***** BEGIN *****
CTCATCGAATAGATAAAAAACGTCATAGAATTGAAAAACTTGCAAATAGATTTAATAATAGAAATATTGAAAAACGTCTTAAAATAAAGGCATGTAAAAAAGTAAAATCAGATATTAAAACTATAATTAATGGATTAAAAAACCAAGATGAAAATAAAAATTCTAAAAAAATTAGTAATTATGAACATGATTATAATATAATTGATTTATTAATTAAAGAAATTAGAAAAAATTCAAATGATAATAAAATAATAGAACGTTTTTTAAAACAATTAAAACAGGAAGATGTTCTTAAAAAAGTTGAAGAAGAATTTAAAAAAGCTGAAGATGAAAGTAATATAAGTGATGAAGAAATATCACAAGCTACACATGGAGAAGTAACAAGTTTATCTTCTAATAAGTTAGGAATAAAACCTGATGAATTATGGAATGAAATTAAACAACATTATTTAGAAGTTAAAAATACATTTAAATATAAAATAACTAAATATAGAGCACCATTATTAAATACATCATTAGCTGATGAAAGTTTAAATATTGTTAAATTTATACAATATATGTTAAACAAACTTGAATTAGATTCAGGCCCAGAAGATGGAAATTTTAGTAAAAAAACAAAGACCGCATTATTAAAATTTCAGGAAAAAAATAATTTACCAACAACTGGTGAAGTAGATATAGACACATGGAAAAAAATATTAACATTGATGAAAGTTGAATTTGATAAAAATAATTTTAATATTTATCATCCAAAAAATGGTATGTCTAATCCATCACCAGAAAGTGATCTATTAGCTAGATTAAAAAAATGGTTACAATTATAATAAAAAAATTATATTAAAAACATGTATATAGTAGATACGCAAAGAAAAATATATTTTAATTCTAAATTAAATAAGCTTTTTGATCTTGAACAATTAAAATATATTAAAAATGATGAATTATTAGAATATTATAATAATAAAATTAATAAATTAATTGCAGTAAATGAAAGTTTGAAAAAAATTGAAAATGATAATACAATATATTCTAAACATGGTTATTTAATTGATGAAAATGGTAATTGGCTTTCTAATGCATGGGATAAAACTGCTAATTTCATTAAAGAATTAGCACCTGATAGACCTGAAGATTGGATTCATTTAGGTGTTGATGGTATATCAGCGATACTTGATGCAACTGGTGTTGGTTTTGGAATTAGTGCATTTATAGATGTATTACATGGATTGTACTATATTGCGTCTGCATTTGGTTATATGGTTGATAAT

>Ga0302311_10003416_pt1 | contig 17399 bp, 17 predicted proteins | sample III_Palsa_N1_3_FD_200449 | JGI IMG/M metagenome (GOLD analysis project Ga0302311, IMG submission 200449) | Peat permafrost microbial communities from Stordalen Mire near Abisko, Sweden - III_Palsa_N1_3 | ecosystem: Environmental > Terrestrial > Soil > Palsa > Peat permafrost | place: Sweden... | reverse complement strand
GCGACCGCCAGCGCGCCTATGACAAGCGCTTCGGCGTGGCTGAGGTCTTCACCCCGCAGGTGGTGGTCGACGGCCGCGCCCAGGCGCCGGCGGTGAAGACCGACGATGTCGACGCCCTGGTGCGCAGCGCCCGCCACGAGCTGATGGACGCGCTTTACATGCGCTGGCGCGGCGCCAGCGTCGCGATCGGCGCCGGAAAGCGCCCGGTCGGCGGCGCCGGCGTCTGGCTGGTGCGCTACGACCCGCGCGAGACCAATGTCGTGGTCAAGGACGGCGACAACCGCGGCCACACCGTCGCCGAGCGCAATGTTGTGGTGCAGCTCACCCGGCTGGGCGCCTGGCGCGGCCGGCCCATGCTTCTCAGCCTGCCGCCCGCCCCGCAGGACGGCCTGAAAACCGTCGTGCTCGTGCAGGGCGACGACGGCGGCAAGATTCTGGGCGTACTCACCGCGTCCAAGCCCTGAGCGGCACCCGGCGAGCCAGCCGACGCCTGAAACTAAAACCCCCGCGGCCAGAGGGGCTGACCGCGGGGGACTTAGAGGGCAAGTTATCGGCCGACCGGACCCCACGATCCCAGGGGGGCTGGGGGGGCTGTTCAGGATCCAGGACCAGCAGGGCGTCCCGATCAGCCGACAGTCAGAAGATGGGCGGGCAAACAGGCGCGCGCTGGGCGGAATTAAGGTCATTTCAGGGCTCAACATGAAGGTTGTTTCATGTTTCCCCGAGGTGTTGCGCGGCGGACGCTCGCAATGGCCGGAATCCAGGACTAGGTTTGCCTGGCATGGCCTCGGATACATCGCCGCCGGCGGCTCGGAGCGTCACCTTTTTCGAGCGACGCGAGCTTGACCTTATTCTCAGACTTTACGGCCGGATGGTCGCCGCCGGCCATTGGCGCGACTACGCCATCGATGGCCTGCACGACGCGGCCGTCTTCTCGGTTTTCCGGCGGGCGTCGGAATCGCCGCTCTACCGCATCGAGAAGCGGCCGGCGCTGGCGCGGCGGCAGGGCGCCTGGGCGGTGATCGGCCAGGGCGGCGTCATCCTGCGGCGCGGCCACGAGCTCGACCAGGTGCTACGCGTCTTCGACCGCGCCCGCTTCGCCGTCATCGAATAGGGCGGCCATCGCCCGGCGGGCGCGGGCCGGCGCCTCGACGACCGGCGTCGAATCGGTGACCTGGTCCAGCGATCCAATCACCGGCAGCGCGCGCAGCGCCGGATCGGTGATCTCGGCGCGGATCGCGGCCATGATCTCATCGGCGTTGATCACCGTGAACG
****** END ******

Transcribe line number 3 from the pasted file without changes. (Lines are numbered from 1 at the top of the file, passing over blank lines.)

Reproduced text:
GCGACCGCCAGCGCGCCTATGACAAGCGCTTCGGCGTGGCTGAGGTCTTCACCCCGCAGGTGGTGGTCGACGGCCGCGCCCAGGCGCCGGCGGTGAAGACCGACGATGTCGACGCCCTGGTGCGCAGCGCCCGCCACGAGCTGATGGACGCGCTTTACATGCGCTGGCGCGGCGCCAGCGTCGCGATCGGCGCCGGAAAGCGCCCGGTCGGCGGCGCCGGCGTCTGGCTGGTGCGCTACGACCCGCGCGAGACCAATGTCGTGGTCAAGGACGGCGACAACCGCGGCCACACCGTCGCCGAGCGCAATGTTGTGGTGCAGCTCACCCGGCTGGGCGCCTGGCGCGGCCGGCCCATGCTTCTCAGCCTGCCGCCCGCCCCGCAGGACGGCCTGAAAACCGTCGTGCTCGTGCAGGGCGACGACGGCGGCAAGATTCTGGGCGTACTCACCGCGTCCAAGCCCTGAGCGGCACCCGGCGAGCCAGCCGACGCCTGAAACTAAAACCCCCGCGGCCAGAGGGGCTGACCGCGGGGGACTTAGAGGGCAAGTTATCGGCCGACCGGACCCCACGATCCCAGGGGGGCTGGGGGGGCTGTTCAGGATCCAGGACCAGCAGGGCGTCCCGATCAGCCGACAGTCAGAAGATGGGCGGGCAAACAGGCGCGCGCTGGGCGGAATTAAGGTCATTTCAGGGCTCAACATGAAGGTTGTTTCATGTTTCCCCGAGGTGTTGCGCGGCGGACGCTCGCAATGGCCGGAATCCAGGACTAGGTTTGCCTGGCATGGCCTCGGATACATCGCCGCCGGCGGCTCGGAGCGTCACCTTTTTCGAGCGACGCGAGCTTGACCTTATTCTCAGACTTTACGGCCGGATGGTCGCCGCCGGCCATTGGCGCGACTACGCCATCGATGGCCTGCACGACGCGGCCGTCTTCTCGGTTTTCCGGCGGGCGTCGGAATCGCCGCTCTACCGCATCGAGAAGCGGCCGGCGCTGGCGCGGCGGCAGGGCGCCTGGGCGGTGATCGGCCAGGGCGGCGTCATCCTGCGGCGCGGCCACGAGCTCGACCAGGTGCTACGCGTCTTCGACCGCGCCCGCTTCGCCGTCATCGAATAGGGCGGCCATCGCCCGGCGGGCGCGGGCCGGCGCCTCGACGACCGGCGTCGAATCGGTGACCTGGTCCAGCGATCCAATCACCGGCAGCGCGCGCAGCGCCGGATCGGTGATCTCGGCGCGGATCGCGGCCATGATCTCATCGGCGTTGATCACCGTGAACG